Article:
WordPress.com Downtime Lowdown

This blog, like millions of others, is hosted at WordPress.com. I’ve been very happy with the service.

I’m still happy with it, despite today’s downtime. I have to applaud Matt’s downtime summary. He didn’t attempt to downplay the downtime. He quantified it, to the tune of 5.5 million lost pageviews (not all of which are mine, I must admit).

I had to smile when I first saw the news about the downtime. It was a Mashable post about “tweets pouring in.” That just reinforced to me how much more robust WordPress.com is than Twitter, which I still think functions best as the home for the fail whale.

Happy New Twitter

I’d say that the biggest social media successes of 2008 were Twitter and Facebook. I’m not a big fan of either service. But I decided to start 2009 with a chirpy new year tweet.

I was delighted by what I saw when I signed on to Twitter: our old friend, and my favorite feature of Twitter, the fail whale.

Now, let me see what delights await me at Facebook…

Fail Whale, New Yorker Style

This is the image in question. If you don’t see an image with roads, then the New Yorker’s fail whale has failed (or perhaps just changed).

This is the Wikipedia article that sent me on the wild whale chase. Of course, it may well have been fixed by the time you read this.

This is a previous post on Twitter’s Fail Whale.

If I knew of a page about Fail Whales and their relatives, I’d link to it. Ideally, it would collect fail images.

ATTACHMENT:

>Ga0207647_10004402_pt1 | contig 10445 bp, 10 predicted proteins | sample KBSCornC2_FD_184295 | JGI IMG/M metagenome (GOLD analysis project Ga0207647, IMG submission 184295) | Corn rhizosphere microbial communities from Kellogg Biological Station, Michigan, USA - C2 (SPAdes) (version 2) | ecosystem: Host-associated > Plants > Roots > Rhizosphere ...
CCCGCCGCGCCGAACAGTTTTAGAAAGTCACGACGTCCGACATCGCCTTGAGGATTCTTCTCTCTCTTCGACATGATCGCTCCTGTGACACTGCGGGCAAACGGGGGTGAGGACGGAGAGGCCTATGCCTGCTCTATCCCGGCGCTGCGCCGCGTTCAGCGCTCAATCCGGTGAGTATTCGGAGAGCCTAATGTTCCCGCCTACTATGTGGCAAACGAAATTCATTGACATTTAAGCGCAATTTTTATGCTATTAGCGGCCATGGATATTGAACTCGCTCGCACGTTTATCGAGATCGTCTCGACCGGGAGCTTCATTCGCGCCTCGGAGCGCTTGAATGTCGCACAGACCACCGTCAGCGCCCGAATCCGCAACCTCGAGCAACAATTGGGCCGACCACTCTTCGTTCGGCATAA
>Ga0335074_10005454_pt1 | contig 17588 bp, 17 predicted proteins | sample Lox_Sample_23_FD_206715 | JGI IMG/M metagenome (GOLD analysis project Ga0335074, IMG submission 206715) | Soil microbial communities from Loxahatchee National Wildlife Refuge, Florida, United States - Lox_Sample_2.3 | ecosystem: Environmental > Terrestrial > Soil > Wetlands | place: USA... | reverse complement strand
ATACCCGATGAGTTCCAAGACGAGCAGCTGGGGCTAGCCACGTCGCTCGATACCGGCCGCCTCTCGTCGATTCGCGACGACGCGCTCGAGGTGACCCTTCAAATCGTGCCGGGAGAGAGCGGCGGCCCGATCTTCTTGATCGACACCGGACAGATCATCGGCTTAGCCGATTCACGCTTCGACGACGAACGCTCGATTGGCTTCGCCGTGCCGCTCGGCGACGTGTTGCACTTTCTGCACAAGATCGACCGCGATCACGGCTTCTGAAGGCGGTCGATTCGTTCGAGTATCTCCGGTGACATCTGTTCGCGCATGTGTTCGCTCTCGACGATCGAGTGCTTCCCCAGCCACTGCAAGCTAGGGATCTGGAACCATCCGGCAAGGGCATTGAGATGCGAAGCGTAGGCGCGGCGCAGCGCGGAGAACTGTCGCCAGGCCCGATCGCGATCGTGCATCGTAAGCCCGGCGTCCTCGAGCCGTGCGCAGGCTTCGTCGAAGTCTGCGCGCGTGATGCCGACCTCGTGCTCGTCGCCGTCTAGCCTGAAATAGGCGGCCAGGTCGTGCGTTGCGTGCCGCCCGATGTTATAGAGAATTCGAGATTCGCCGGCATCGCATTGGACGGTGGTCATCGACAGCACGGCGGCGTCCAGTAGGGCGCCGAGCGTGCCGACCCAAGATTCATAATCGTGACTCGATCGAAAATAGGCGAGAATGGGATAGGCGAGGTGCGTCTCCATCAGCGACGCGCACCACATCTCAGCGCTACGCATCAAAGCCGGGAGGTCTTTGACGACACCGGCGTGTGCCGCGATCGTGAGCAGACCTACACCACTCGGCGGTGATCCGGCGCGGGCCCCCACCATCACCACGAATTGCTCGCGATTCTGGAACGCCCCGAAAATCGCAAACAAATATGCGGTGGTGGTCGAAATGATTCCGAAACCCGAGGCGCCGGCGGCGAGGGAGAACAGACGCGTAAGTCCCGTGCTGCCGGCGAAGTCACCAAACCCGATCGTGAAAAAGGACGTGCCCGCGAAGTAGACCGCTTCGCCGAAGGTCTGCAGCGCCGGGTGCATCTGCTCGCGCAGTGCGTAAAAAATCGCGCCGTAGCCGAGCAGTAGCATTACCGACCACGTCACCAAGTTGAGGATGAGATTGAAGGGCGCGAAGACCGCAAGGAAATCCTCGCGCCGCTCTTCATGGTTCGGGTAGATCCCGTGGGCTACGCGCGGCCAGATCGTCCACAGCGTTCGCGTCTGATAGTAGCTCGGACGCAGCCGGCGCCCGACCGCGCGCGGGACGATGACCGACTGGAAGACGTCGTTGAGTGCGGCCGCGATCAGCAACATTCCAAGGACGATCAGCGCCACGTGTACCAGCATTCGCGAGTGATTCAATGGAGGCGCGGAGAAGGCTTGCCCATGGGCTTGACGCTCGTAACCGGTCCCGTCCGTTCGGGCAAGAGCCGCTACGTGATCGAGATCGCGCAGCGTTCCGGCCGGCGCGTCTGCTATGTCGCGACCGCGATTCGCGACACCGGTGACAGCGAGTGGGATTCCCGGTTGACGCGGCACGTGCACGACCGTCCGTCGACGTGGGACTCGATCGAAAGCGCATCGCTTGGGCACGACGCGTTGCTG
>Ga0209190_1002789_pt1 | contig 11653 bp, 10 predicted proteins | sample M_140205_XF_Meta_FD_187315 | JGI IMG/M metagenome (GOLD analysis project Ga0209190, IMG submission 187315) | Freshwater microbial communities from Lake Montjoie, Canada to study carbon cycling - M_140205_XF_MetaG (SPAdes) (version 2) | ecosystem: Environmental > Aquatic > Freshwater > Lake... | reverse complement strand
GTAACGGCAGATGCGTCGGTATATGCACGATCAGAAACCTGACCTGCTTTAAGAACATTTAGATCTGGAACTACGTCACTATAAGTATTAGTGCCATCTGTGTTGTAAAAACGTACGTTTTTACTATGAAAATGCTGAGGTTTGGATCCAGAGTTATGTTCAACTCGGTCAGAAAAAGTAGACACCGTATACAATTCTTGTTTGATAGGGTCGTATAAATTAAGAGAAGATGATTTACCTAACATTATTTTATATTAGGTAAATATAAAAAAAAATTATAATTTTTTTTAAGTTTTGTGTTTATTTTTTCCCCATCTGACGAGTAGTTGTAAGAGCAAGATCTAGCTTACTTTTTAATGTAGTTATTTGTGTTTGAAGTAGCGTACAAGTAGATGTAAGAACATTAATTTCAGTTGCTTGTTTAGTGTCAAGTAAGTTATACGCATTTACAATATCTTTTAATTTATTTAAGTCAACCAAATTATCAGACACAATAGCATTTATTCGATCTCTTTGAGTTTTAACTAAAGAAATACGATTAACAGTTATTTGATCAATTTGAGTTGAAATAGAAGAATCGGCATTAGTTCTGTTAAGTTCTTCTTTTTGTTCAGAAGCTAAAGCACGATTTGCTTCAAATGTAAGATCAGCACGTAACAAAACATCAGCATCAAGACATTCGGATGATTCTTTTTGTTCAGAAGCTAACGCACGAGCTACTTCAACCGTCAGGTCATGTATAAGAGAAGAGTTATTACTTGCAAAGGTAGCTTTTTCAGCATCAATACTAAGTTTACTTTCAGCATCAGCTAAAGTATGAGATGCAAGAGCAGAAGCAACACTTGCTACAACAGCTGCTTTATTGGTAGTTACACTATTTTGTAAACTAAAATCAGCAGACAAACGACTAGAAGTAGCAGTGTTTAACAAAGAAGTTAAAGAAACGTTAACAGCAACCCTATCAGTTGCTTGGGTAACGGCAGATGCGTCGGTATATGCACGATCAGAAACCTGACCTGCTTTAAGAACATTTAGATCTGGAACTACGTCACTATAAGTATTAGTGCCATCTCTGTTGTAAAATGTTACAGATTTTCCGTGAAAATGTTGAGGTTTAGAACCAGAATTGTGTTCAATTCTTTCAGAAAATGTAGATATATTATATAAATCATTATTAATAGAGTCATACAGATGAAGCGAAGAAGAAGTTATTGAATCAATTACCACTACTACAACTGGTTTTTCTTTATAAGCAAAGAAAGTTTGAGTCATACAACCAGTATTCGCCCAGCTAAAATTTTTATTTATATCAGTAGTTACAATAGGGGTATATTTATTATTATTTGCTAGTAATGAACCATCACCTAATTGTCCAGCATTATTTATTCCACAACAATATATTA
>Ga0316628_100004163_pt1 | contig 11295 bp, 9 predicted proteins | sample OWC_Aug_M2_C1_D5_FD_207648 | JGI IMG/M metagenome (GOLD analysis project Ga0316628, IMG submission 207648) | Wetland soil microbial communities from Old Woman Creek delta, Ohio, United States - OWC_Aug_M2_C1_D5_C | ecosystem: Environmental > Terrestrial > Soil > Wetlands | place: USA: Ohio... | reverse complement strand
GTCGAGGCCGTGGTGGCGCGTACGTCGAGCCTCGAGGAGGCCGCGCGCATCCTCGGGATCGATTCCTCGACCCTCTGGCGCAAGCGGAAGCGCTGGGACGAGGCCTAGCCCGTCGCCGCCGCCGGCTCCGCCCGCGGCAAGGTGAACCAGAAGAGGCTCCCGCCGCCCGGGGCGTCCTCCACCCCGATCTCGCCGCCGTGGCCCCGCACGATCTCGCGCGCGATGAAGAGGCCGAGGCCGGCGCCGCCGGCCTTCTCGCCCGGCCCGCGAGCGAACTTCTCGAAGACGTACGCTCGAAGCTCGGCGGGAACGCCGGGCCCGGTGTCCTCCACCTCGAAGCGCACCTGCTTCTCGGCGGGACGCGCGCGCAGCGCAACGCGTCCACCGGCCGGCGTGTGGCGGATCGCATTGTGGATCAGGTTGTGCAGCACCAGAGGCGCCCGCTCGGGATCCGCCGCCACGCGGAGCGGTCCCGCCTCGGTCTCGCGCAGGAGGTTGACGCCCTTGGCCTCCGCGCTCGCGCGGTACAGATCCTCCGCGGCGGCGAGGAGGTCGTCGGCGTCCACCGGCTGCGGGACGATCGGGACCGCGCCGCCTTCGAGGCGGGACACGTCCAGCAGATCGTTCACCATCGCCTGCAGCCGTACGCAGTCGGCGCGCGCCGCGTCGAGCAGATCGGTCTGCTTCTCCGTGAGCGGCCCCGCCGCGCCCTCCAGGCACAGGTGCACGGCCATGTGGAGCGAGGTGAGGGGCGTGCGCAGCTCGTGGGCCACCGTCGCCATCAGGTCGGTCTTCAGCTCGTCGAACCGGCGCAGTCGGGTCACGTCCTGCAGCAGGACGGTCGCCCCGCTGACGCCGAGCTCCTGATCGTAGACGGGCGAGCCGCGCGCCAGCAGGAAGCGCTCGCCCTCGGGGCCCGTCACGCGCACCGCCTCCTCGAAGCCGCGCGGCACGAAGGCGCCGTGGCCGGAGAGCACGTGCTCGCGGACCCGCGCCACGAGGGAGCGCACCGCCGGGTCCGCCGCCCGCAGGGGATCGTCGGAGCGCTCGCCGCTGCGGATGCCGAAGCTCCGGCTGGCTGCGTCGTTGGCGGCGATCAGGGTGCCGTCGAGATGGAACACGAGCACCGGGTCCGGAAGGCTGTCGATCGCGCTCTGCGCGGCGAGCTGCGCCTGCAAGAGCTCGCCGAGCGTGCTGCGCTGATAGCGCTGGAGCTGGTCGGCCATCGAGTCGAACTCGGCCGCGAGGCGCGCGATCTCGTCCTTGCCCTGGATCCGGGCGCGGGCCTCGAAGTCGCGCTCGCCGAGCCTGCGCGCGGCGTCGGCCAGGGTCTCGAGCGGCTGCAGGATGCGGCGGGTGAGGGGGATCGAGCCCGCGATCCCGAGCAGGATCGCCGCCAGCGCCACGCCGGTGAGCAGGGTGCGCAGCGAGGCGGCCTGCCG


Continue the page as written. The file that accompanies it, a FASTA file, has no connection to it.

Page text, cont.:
My Favorite Twitter Feature

Well done if you guessed from the image that my favorite Twitter feature is the Fail Whale. It’s the work of Yiying Lu. She’s not a one-hit wonder; as pointed out on Drawn!, she has an impressive portfolio. Here are some of the spades from her playing card set, Natural Symphony.

I don’t see a link to buy a set of these cards. If I did, they’d get strong consideration as presents for my card-playing parents.

Sarah Perez recently told The Story of the Fail Whale.

The Fail Whale story is one that shows the value of open content. By making the art available [for free], Yiying is now going to profit in more ways than if she had simply made the art available for purchase. She will be earning profits from merchandise at both shops and from the sale of her prints and she will certainly win some future design work from this as well. Of course, her successes come from more than just the work itself, but also from the power of the community who embraced it.

Yes, the Fail Whale is my favorite feature of Twitter. I tried to tweet to that effect, but of course, when I tried to, I saw… this time you get no congratulations for guessing what.